But the journalist’s question to the particle physicist was far from naïve. It demonstrates the challenge of understanding the details of particle physics without knowing the language, assumptions, and methods of the discipline. And, importantly, it also reflects how often the Higgs boson is strategically—and incorrectly—visualized to explain and represent the field’s knowledge. This is what science writers Jack Cohen and Ian Stewart have referred to as the ‘lie-to-children.’ To help make the leap from the LHC to the public, science communicators use sensational images and employ active verbs like ‘hunt’ and ‘look for’ to attract the lay audience’s attention to this otherwise obscure subject matter. The metaphor of a seeable and chaseable boson is intended as the first rung on the knowledge ladder for more engagement and interaction with the public.

Images for the Public

Screen Shot 2015 03 30 at 4.51.53 PMWhen I interviewed Angelica she told me that the images she used in her presentation were produced after she and other particle physicists found the evidence to prove the existence of the Higgs boson. The images therefore weren’t useful evidence for the particle physicists at all. They were created entirely to serve the purposes of public communication.

When creating these images, numeric information in particular is deliberately eliminated to generate a ‘photograph-like’ feeling. The CERN scientists used different images in different contexts—referring to the statistical bars and charts to identify the evidence and to communicate the discovery within the scientific community, while showing the graphic images to a lay audience that they imagined as being afraid of numbers and complex physics.

higgsstatisticsThe PhD students in the laboratories are often the artists behind these representations for public consumption; they import the collision data into CERN’s self-developed graphics application, and select images that are sleek enough to be displayed. Once these images have been vetted by the the members of CERN, they are uploaded to CERN’s document server and are free for use by journalists and other science communicators worldwide.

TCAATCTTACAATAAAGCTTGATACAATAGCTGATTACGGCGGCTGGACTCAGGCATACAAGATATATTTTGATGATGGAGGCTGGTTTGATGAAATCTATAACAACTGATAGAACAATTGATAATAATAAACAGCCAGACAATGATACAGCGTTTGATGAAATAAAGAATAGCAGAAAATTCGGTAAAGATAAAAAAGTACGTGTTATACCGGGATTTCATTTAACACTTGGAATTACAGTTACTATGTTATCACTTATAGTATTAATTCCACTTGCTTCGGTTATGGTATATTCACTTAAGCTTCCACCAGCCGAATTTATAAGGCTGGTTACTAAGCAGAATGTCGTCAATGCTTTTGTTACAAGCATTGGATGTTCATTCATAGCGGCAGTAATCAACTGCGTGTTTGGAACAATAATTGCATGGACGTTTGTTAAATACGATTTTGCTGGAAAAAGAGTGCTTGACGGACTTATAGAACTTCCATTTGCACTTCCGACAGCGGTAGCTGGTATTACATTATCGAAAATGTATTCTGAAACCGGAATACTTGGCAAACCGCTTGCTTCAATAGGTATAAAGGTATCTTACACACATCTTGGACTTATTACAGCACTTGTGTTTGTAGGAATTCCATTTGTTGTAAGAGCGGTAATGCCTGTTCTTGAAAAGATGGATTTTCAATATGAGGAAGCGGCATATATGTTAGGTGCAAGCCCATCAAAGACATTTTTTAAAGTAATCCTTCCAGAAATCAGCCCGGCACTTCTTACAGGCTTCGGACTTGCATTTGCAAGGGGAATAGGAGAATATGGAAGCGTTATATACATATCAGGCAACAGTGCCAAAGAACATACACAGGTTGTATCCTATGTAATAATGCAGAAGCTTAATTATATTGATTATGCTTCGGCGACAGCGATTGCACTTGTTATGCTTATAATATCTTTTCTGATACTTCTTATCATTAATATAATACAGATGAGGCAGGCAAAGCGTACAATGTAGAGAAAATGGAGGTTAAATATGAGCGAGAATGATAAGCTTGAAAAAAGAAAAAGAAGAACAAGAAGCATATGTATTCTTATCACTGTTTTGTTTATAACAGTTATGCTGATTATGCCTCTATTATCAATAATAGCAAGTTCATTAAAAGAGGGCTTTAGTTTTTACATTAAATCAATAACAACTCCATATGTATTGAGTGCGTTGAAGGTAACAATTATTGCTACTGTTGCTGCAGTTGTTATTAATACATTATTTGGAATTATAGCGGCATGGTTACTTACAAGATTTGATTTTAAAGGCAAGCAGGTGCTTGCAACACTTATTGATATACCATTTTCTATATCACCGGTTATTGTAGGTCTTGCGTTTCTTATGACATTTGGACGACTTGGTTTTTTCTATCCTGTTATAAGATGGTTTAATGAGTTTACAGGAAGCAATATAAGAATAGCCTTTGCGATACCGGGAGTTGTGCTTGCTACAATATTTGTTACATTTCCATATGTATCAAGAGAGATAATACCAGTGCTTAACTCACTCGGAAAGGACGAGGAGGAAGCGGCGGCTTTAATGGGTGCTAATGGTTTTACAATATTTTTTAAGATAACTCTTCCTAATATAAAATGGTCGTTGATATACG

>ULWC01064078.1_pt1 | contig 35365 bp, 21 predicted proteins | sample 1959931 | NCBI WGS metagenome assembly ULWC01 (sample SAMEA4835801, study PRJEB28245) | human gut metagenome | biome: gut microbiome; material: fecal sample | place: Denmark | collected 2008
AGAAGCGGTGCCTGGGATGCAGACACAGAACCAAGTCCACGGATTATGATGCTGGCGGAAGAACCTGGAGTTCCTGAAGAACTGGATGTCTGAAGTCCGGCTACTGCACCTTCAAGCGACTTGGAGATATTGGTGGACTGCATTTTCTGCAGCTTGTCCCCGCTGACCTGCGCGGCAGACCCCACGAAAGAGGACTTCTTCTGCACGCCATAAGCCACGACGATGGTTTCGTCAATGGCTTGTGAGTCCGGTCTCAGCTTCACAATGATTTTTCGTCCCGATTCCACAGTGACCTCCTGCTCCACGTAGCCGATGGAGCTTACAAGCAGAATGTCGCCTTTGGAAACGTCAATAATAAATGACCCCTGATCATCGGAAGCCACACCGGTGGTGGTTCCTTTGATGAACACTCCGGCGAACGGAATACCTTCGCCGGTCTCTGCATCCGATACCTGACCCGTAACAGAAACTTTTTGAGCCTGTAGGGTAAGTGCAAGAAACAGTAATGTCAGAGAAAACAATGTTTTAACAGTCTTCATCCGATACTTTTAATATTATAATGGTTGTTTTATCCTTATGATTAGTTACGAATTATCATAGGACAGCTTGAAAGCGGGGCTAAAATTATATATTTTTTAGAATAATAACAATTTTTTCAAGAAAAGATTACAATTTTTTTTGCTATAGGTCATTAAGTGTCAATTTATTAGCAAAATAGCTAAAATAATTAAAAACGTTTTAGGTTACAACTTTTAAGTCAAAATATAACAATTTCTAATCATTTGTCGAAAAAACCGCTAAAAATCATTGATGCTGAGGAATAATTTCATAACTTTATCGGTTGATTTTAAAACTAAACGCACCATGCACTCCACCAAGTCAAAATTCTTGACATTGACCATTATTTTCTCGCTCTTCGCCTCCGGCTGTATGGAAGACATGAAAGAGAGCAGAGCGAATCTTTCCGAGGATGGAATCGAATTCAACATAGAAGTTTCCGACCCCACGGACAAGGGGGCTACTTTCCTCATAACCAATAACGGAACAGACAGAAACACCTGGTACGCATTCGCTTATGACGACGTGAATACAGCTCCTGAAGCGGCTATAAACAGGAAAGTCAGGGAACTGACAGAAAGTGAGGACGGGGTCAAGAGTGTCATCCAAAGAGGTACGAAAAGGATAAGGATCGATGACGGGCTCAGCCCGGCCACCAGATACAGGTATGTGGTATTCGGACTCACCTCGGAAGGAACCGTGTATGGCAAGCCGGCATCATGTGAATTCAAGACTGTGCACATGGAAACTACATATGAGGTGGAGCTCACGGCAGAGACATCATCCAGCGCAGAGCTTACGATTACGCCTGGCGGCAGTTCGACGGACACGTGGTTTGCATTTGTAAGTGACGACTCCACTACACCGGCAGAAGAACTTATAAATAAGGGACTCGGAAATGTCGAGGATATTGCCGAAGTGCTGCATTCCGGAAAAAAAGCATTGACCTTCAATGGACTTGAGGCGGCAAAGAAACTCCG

Despite the fact that these images are post-production artifacts, Angelica explains that these images can work as ‘photographs’ for a general audience, authentically reflecting what was happening during the experiments. Her idea reflects the widespread belief that photographs are representations of truth.

In her public lectures, along with a basic introduction of particle physics, she uses the photograph-like images as an invitation to the lay audience to virtually witness the eureka moment of the Higgs boson discovery. In Leviathan and the Air-Pump: Hobbes, Boyle, and the Experimental Life, Steven Shapin and Simon Schaffer note the power of producing such ‘virtual witnessing’ technology. It has a literary and social function, and thus can transcend boundaries. It can travel from the experiment to the public sphere to multiply witnesses, beliefs, and—most importantly—trust.

Aesthetics in the Invisible Field

cortadaBeyond simple explanation, these photograph-like images provide the flexibility and mobility for further interpretation outside of the particle physics community, for example in enabling artists and designers to add on ‘more’ layers of aesthetics and imagination to the discovery of the Higgs boson. Particle physicists and museum curators work closely with artists and designers in order to generate an emotional path for the lay public to care about basic scientific research. When working to stimulate public engagement with particle physics, public communication practitioners use aesthetic tools to provide embodied experiences, rather than simply displaying or representing scientific evidence.

In studying the images of the discovery of the Higgs boson used in public communication settings alongside their cross-boundary trajectories, I found that scientific fidelity was not the priority. Instead, both the photograph-like images and the artistic images are stylish representations; they create culture while interpreting the culture of science. Often, they create representations that envision human progress in scientific research, and call for more support of the research.

This creates a paradox: using low-information images to represent scientific authority can often be a strategic choice in science communication. Scientists, artists and public communicators add in colors, shapes, and imagination to make science more compelling. In this way, the Higgs boson—which decays a practically instantaneous 10-22 seconds after it’s created—has been turned into a space for creative visual representations. Its invisibility allows for the sensational and emotional work that follows.